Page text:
Wales is not alone in the challenges it faces in providing consistent and high quality healthcare. Organisations across the world wrestle with a common set of challenges; we know that demand for healthcare services is increasing globally, primarily due to population ageing, increased prevalence of chronic and complex health conditions, with a growing level of patient expectation.
Life expectancy in many countries is rising, an ageing population presents health and care systems with the challenge of balancing increasing demand with reduced expenditure. Governments worldwide are being expected to do more with less, which is unsustainable and must change to meet future demand.
The success of science, technology and medicine has driven unparalleled advances in our understanding of disease, disability and dying, resulting in increased life expectancy, but sometimes a greater period spent in poor health. Whilst our understanding has increased we still often fail to address the basic, ever increasing inequalities which occur and the unfair impacts that society can have upon this.
The really striking feature of these challenges is their inter-relationship: solving one requires a solution to them all. ‘Prudent Healthcare’, which now underpins health policy in Wales, recognises this inter-dependence and seeks a system-wide approach to them all.
We need to ensure that care is directed to those with the greatest need, while establishing and maintaining an equal relationship with the health care service. Evidence where available, must always inform decisions and rising healthcare budgets should deliver the sort of benefits we really want. Unnecessary variation in practices and outcomes across Wales should be reduced, with unnecessary or even dangerous practices eliminated.
Also implicit in a Prudent approach to health and care is the need to redraw the relationship between citizen and the state, to ensure that professionals and the public can work together as more equal partners. Wales needs an environment where people are able to take responsibility to find better solutions that best fit their own health needs and empowered to gain greater control over their own lives.
While health policy in Wales is devolved to the National Assembly it still faces other familiar challenges, related to its demography, the impact of preventable chronic diseases, longstanding social inequality and rising costs of health care. Crucially, Wales as distinct from other parts of the UK NHS, enjoys one particular advantage: coherence.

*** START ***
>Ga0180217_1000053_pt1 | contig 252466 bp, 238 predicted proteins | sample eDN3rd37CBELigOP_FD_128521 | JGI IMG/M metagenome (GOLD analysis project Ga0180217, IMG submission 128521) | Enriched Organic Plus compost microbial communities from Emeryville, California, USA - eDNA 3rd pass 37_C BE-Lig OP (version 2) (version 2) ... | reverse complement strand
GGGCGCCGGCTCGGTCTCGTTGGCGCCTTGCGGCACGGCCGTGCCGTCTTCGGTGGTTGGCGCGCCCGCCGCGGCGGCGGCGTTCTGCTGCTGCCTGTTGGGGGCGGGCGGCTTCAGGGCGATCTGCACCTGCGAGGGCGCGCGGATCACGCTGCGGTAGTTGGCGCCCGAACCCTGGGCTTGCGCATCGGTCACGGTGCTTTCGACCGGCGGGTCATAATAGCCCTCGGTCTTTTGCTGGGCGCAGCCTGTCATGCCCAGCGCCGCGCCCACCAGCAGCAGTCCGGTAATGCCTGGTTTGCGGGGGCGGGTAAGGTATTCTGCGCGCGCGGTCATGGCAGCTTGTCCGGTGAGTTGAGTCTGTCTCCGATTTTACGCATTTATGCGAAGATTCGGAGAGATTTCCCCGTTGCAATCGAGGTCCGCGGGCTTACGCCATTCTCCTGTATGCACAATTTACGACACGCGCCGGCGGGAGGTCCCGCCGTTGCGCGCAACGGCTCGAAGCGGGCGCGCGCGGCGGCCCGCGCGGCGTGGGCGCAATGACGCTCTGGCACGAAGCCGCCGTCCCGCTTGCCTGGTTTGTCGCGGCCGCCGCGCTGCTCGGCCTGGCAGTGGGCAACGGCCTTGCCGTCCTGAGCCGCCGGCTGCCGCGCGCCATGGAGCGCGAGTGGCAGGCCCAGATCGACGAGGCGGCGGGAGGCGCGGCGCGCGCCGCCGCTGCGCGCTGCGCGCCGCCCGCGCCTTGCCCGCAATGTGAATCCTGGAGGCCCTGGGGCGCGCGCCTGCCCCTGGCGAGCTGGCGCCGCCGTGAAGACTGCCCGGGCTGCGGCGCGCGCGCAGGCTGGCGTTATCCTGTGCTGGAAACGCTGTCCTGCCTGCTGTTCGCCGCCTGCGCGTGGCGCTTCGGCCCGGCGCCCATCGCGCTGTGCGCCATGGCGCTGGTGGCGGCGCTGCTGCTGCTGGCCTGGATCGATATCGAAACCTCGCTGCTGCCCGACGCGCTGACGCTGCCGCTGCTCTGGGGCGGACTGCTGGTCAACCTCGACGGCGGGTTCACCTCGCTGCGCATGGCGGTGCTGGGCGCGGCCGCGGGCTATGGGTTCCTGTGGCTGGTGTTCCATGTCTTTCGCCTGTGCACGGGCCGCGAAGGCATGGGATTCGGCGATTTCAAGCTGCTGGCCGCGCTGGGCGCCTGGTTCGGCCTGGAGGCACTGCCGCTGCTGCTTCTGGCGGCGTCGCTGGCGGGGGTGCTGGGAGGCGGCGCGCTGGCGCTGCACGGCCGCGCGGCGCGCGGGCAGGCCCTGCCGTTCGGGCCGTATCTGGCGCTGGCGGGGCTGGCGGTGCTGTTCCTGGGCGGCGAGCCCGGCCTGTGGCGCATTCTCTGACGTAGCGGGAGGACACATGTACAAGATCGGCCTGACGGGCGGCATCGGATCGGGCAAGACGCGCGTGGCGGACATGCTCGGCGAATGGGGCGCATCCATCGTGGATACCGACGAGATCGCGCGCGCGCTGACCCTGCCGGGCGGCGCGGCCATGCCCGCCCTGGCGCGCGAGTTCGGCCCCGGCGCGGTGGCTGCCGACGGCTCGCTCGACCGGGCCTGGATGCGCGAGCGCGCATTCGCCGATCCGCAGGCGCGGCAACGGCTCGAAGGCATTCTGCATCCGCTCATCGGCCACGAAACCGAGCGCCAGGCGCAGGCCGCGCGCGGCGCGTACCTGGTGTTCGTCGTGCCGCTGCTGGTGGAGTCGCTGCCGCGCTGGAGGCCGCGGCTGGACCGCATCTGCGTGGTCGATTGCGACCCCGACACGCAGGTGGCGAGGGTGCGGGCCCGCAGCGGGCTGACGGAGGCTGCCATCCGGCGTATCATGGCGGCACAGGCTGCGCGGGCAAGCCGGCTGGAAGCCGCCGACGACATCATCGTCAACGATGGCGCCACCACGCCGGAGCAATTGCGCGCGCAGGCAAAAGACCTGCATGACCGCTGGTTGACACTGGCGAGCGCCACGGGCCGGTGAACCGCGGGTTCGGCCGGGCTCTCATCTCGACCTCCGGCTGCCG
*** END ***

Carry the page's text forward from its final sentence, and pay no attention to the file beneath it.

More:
In a relatively small nation, with all elements of healthcare provision marshalled by seven population-based Health Boards, supported by Public Health Wales and two specialist NHS Trusts this ‘whole system’ already in place gives a Prudent approach to health and care an opportunity to flourish.
The origins of Prudent Healthcare lie in a desire to respond to these common, interconnected challenges in a way that makes sense to people, re-defining the whole system and not just the presenting problems but finding solutions together. The Bevan Commission took the concept and engaged with others to develop a final set of Prudent Principles which were accepted by the then Health Minister and now define this Prudent approach.
Prudent Healthcare is now attracting much interest and debate both within Wales and beyond. Recently the Bevan Commission hosted a discussion event with Professor Don Berwick, from the Institute for Healthcare Improvement and an international Bevan Commissioner. “In America we are almost addicted to overuse of healthcare services, however Wales is a small country, flexible and ready to make real change with a Prudent approach”.
Many complain that there is no time, yet they don’t stop doing things that are known not to work or abandon processes that create considerable unnecessary additional burden, without any health benefit. Often unnecessary interventions, appointments, processes and administration can be seen in practice which are of no use to professionals, the patient or the public. Understanding why this is done is complex, but ways are needed to address these issues and change in order to survive and thrive in Wales.
Doing nothing is not an option. To achieve the transformational change needed, a common vision must be shared to deliver sustainable services and the necessary skills for the future. A better balance between accountability, trust and risk is an essential part of a new NHS culture.
This is everyone’s responsibility, including those working in the system, those trained by the system, those using the system and the citizens whose taxes pay for the system. Above all it must be ensured that the people of Wales are proud, informed supporters and the true co owners of the NHS.
What does appear clear is that the many elements of current health and social care are neither desirable nor sustainable. Professionals and increasingly patients see Prudent Healthcare as the obvious choice and as Professor Sir Mansel Aylward Chair of the Bevan Commission challenges ‘who would want imprudence?’
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